On an Internet search for a simple lunch recipe, a friend found this:
Grilled Cheese with bacon and tomato
"The key is great cheese that melts nicely: I like Cabot Cheddar and a
good whole wheat or Jewish rye for the bread. All you really need to do
is melt a tablespoon of butter on low heat and saute each side for about
4 minutes in a non stick pan. The bacon and tomato is optional. (make
sure the bacon is fresh and cooked ahead of time.) Beefsteak tomatoes
That sounded simple enough on a first pass but "saute" stopped me.
I've heard of "haute cusine" and know what "haute" means because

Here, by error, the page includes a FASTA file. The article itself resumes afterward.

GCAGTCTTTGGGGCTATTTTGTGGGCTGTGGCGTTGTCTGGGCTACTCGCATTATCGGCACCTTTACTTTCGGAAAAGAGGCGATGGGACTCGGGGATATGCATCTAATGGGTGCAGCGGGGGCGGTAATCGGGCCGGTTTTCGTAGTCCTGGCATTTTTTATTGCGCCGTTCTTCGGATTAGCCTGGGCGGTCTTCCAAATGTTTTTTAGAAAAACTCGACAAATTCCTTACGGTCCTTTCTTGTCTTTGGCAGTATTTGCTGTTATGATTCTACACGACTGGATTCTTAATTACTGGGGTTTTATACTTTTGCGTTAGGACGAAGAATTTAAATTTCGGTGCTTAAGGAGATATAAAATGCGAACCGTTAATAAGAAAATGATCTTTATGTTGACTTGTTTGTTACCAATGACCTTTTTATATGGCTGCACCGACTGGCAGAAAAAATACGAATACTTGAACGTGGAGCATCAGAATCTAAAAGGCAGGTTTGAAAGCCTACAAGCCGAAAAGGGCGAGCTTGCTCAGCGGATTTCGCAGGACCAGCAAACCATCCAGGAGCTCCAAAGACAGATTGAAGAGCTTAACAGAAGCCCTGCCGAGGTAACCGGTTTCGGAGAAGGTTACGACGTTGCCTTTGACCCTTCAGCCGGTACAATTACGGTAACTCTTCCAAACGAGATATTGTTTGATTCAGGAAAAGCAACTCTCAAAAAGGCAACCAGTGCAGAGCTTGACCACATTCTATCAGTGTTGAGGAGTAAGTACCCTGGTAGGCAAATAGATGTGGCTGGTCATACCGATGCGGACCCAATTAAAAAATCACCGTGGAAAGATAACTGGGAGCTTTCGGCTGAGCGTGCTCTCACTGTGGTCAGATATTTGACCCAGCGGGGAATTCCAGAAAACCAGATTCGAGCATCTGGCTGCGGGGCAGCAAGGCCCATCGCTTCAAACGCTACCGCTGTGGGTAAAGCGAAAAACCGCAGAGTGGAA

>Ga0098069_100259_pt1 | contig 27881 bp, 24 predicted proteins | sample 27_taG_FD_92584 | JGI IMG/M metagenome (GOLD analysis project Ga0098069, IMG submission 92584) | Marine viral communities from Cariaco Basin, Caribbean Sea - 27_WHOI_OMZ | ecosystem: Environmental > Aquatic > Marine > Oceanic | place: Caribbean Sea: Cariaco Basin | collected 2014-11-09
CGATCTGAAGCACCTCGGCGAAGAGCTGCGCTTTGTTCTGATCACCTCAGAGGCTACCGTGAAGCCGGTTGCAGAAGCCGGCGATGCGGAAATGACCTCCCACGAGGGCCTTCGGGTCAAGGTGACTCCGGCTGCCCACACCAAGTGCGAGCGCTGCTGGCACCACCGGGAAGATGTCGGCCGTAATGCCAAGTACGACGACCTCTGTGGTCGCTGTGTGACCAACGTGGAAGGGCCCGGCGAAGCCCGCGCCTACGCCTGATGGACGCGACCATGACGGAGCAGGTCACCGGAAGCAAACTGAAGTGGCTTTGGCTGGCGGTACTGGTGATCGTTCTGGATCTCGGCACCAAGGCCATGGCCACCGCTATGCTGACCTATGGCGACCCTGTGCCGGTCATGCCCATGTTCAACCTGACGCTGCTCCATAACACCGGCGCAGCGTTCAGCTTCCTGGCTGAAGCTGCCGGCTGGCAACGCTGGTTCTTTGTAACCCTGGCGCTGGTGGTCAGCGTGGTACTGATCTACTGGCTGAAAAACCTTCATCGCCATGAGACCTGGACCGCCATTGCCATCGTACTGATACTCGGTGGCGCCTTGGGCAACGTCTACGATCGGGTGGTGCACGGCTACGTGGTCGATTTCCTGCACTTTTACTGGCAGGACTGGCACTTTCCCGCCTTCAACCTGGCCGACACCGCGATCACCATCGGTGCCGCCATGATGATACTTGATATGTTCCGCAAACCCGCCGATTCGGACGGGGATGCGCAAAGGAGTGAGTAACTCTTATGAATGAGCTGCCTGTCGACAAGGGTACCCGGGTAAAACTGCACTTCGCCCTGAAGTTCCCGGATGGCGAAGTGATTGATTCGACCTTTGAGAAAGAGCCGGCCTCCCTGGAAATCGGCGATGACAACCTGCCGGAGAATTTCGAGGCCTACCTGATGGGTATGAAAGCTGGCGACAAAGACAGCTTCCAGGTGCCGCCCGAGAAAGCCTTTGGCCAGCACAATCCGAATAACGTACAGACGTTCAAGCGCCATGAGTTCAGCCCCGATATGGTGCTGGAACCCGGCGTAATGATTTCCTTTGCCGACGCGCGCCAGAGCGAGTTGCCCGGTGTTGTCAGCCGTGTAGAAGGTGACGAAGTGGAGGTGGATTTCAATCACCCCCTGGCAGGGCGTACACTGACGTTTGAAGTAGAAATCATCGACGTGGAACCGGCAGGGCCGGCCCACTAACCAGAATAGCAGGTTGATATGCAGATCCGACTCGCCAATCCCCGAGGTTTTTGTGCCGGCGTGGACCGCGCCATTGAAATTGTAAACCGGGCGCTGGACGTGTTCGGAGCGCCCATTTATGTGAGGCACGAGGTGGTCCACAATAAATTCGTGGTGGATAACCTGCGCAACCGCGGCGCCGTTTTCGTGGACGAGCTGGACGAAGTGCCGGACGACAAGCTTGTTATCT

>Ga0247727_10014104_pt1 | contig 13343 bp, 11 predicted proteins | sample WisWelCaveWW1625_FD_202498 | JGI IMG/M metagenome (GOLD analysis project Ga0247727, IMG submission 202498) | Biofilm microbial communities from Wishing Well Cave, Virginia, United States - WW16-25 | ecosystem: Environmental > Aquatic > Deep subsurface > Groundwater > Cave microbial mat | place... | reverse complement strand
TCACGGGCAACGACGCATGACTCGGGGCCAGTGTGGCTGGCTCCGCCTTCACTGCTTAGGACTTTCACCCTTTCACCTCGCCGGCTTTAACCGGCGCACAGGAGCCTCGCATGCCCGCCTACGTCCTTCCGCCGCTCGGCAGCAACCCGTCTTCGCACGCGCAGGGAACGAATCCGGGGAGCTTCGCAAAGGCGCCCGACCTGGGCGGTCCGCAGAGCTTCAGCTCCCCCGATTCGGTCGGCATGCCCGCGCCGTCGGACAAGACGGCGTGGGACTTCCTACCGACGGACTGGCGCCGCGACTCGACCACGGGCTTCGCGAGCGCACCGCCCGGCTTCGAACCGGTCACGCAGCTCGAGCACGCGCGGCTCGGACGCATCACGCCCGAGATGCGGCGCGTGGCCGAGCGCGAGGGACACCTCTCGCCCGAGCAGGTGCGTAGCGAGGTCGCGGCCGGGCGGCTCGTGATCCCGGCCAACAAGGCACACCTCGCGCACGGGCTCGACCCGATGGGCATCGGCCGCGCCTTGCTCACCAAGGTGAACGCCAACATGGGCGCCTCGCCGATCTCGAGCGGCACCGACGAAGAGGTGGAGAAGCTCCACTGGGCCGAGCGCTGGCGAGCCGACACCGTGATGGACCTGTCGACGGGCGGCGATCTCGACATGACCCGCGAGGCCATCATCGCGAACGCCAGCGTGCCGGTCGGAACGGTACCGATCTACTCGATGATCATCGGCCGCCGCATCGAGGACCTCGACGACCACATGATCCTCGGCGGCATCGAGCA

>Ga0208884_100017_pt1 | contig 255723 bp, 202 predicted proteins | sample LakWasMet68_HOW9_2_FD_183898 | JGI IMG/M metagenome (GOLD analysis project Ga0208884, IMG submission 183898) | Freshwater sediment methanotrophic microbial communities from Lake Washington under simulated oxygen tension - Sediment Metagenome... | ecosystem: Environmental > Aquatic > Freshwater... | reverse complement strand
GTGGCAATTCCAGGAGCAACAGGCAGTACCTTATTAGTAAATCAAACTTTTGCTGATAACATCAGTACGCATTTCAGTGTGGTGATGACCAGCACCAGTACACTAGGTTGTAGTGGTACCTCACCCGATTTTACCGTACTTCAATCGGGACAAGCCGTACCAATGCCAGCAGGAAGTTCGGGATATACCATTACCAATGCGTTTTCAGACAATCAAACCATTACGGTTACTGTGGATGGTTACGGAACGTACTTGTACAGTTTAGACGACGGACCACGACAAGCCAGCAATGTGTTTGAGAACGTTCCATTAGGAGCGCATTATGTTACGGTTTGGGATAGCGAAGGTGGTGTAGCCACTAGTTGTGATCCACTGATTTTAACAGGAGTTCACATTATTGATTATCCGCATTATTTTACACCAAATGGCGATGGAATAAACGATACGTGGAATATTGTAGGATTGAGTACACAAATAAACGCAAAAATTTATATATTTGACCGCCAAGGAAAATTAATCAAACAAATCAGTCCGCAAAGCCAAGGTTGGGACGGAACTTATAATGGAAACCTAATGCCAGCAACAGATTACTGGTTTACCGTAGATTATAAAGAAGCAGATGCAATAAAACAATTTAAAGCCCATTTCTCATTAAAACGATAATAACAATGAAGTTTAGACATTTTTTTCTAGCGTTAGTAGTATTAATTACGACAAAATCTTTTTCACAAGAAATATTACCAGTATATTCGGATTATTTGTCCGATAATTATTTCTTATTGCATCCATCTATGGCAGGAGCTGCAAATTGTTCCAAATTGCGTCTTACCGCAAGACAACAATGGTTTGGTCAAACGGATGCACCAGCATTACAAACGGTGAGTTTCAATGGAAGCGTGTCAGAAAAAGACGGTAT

Isle au Haut got that in its name. But luckily, saute is in the dictionary
and it means "fry." I can handle that. But fry each side of a tablespoon
of butter? It must have meant to fry the bread. Even the parts in English
are tricky. The final touch about the fresh, cooked bacon suggests that
the recipe was really intended to be simple and for that I am grateful.
A recipe that throws out French words makes me suspicious. You wonder
where they are going and why. But maybe I can get used to it just like I
got used to Isle au Haut. And perhaps it could be worse. Old Sid, who
hangs around the dock in Stonington, showed me a book that says the
Chinese really discovered America and didn't do anything about it. No
doubt that is our great, good fortune. With the trouble tourists have in
pronouncing Isle au Haut, just imagine what we'd go through if the
Chinese had named the Island.